Please use this identifier to cite or link to this item: http://hdl.handle.net/123456789/465
Title: Small grains “resistance”? Making sense of Zimbabwean smallholder farmers’ cropping choices and patterns within a climate change context
Authors: Phiri, Keith
Dube, Thulani
Moyo, Philani
Ncube, Cornelius
Ndlovu, Sibonokuhle
Keywords: Climate change;
Zimbabwe
sorghum; millet;
semi- arid regions
Issue Date: 2-Jun-2019
Publisher: Cogent Social Sciences
Abstract: This paper aims to understand why smallholder farmers in Zimbabwe are “resisting” to adopt small grains as a strategy for adapting to the negative effects of climate change. The uptake of small grains has been very low among smallholder farmers in climate change affected districts in Zimbabwe in spite of expert advice. The paper seeks to interrogate this “refusal” by smallholder farmers to adapt through small grains. Data were collected using fifty (50) in-depth semi-structured interviews and five (5) key informant interviews in Tsholotsho, Zimbabwe to understand why smallholder farmers are not shifting to small grains production en masse in response to climate change to address food insecurity gaps. The paper finds that there are a plethora of reasons leading to the non-adoption of small grains as a climate change adaptation strategy. The explanations vary. The paper thematically provided a critical overview and analysis of the attitude of smallholder farmers on small grains cultivation. The literature systematically selected, provided a wide coverage of the small grains production value chain. The narratives of farmers through interviews reveal their lived experiences and attitudes on small grains. This paper provides a new understanding of why small grains programming has not been successful in Zimbabwe over the years. The paper recommends that the government takes practical steps to enhance the uptake of small grains production through assisting farmers by training and funding projects of such nature for resilience building.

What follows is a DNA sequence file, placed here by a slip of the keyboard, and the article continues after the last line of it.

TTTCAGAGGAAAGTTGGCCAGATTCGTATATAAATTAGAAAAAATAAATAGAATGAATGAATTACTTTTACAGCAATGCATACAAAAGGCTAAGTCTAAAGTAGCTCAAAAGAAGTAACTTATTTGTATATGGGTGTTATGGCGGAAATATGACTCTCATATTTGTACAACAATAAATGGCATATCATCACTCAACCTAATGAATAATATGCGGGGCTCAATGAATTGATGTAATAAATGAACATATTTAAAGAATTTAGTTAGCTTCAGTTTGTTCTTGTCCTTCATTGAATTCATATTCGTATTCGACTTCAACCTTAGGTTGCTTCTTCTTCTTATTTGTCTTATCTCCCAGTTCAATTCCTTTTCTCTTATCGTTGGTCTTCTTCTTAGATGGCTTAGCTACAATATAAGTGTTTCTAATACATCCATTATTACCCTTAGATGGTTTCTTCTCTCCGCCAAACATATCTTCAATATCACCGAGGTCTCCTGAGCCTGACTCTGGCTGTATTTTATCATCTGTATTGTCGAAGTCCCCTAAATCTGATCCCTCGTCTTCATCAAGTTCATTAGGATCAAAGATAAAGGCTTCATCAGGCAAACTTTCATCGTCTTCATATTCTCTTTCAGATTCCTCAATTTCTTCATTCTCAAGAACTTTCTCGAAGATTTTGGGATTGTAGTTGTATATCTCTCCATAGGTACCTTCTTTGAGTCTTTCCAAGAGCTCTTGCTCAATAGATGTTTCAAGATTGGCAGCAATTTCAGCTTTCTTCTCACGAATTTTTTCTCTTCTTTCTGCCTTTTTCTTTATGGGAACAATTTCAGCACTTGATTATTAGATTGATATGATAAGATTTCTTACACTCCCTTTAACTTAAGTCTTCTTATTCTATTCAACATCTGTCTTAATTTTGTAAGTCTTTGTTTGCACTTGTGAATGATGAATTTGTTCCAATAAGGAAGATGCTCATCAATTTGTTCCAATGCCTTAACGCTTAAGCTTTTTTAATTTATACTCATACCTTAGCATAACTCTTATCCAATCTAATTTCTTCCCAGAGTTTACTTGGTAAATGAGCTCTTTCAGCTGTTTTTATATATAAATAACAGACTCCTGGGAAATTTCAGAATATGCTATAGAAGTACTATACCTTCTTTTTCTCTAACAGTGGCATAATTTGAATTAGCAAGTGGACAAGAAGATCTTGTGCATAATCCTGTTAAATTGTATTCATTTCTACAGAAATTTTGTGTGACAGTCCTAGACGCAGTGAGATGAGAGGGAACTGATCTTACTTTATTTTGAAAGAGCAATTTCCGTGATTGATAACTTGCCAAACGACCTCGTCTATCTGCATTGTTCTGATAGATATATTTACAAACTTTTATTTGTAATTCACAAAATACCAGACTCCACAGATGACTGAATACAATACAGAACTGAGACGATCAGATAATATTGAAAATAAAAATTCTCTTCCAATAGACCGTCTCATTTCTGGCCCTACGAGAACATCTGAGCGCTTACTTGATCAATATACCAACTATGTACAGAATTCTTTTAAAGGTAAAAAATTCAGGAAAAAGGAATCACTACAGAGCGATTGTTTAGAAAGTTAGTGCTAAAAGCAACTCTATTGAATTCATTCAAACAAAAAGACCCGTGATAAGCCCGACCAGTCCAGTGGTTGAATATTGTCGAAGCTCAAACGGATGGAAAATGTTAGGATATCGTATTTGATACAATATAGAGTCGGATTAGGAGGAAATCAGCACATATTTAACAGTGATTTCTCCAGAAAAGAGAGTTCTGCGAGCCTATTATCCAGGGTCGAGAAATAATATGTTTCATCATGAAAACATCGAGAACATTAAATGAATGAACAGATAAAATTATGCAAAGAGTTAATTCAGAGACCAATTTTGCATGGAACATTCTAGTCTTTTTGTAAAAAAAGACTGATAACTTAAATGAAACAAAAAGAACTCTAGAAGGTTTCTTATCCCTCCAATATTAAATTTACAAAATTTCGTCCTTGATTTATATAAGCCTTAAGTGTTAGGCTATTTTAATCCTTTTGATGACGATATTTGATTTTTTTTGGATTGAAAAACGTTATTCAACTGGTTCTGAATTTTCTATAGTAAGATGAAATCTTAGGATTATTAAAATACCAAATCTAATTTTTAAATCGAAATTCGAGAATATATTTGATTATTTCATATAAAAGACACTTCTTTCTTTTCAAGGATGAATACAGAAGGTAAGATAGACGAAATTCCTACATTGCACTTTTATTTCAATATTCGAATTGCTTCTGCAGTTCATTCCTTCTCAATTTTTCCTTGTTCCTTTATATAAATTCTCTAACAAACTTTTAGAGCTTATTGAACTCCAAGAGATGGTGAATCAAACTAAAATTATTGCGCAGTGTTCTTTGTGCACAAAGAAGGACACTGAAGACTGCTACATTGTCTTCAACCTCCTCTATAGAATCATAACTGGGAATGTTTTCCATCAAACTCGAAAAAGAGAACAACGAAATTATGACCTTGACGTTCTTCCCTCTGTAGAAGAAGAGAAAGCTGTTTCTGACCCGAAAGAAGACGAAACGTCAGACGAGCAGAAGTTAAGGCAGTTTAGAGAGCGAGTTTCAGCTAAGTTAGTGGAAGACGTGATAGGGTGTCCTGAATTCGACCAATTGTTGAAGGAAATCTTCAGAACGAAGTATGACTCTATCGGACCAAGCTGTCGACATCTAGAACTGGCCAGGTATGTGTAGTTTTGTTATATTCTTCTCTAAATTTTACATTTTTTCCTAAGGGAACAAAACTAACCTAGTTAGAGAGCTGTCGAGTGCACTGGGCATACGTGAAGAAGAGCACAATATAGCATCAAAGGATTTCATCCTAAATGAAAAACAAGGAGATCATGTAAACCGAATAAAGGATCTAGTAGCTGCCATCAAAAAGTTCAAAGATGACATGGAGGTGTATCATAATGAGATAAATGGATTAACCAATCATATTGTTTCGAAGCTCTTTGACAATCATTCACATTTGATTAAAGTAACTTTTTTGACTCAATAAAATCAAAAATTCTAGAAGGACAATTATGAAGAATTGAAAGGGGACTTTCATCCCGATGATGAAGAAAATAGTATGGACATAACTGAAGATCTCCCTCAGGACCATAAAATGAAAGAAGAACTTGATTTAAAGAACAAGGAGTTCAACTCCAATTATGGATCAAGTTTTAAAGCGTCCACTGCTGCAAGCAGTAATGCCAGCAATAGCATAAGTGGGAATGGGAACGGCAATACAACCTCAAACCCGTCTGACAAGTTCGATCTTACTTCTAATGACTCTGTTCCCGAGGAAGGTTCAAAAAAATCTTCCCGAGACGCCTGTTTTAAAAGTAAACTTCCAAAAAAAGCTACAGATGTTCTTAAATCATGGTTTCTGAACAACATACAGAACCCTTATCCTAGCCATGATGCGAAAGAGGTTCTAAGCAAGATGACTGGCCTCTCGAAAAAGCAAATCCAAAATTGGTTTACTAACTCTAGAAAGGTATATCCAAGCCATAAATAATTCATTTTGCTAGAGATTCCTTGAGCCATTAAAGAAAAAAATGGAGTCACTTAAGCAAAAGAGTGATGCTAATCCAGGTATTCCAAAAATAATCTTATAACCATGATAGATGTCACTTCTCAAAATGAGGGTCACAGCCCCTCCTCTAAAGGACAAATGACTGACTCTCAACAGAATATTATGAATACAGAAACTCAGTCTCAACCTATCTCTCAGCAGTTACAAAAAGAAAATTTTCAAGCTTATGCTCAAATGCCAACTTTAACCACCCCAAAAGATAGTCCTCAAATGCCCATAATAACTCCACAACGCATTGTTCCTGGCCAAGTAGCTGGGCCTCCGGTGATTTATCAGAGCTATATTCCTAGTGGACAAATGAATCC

URI: http://hdl.handle.net/123456789/465
Appears in Collections:Department of Development Studies

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